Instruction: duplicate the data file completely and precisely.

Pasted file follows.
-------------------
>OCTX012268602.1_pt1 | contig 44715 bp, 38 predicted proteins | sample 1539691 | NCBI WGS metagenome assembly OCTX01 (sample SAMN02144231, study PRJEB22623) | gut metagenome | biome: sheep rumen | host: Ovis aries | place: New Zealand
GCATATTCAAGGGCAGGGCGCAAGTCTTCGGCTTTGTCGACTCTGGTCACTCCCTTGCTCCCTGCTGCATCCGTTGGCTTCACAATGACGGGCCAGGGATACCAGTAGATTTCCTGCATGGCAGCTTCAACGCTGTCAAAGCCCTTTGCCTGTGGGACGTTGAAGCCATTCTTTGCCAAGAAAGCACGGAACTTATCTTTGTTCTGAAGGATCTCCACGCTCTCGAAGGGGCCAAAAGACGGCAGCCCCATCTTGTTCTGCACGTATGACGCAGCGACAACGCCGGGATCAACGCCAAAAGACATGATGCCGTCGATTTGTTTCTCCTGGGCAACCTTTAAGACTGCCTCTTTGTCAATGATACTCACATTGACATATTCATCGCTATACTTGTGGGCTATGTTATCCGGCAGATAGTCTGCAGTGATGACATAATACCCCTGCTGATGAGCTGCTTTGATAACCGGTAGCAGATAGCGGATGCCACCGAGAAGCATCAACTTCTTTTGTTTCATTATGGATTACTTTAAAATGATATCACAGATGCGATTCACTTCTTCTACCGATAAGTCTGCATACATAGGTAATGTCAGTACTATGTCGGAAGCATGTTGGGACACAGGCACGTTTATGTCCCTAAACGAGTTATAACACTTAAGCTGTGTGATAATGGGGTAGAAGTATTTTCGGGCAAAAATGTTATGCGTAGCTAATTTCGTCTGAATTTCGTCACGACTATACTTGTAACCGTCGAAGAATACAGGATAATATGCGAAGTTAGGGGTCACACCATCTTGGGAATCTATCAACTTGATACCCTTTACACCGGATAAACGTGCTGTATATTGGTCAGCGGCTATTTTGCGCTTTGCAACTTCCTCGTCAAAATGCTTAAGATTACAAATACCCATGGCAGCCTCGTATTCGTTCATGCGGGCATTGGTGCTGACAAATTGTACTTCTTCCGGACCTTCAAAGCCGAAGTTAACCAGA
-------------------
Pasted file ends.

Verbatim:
>OCTX012268602.1_pt1 | contig 44715 bp, 38 predicted proteins | sample 1539691 | NCBI WGS metagenome assembly OCTX01 (sample SAMN02144231, study PRJEB22623) | gut metagenome | biome: sheep rumen | host: Ovis aries | place: New Zealand
GCATATTCAAGGGCAGGGCGCAAGTCTTCGGCTTTGTCGACTCTGGTCACTCCCTTGCTCCCTGCTGCATCCGTTGGCTTCACAATGACGGGCCAGGGATACCAGTAGATTTCCTGCATGGCAGCTTCAACGCTGTCAAAGCCCTTTGCCTGTGGGACGTTGAAGCCATTCTTTGCCAAGAAAGCACGGAACTTATCTTTGTTCTGAAGGATCTCCACGCTCTCGAAGGGGCCAAAAGACGGCAGCCCCATCTTGTTCTGCACGTATGACGCAGCGACAACGCCGGGATCAACGCCAAAAGACATGATGCCGTCGATTTGTTTCTCCTGGGCAACCTTTAAGACTGCCTCTTTGTCAATGATACTCACATTGACATATTCATCGCTATACTTGTGGGCTATGTTATCCGGCAGATAGTCTGCAGTGATGACATAATACCCCTGCTGATGAGCTGCTTTGATAACCGGTAGCAGATAGCGGATGCCACCGAGAAGCATCAACTTCTTTTGTTTCATTATGGATTACTTTAAAATGATATCACAGATGCGATTCACTTCTTCTACCGATAAGTCTGCATACATAGGTAATGTCAGTACTATGTCGGAAGCATGTTGGGACACAGGCACGTTTATGTCCCTAAACGAGTTATAACACTTAAGCTGTGTGATAATGGGGTAGAAGTATTTTCGGGCAAAAATGTTATGCGTAGCTAATTTCGTCTGAATTTCGTCACGACTATACTTGTAACCGTCGAAGAATACAGGATAATATGCGAAGTTAGGGGTCACACCATCTTGGGAATCTATCAACTTGATACCCTTTACACCGGATAAACGTGCTGTATATTGGTCAGCGGCTATTTTGCGCTTTGCAACTTCCTCGTCAAAATGCTTAAGATTACAAATACCCATGGCAGCCTCGTATTCGTTCATGCGGGCATTGGTGCTGACAAATTGTACTTCTTCCGGACCTTCAAAGCCGAAGTTAACCAGA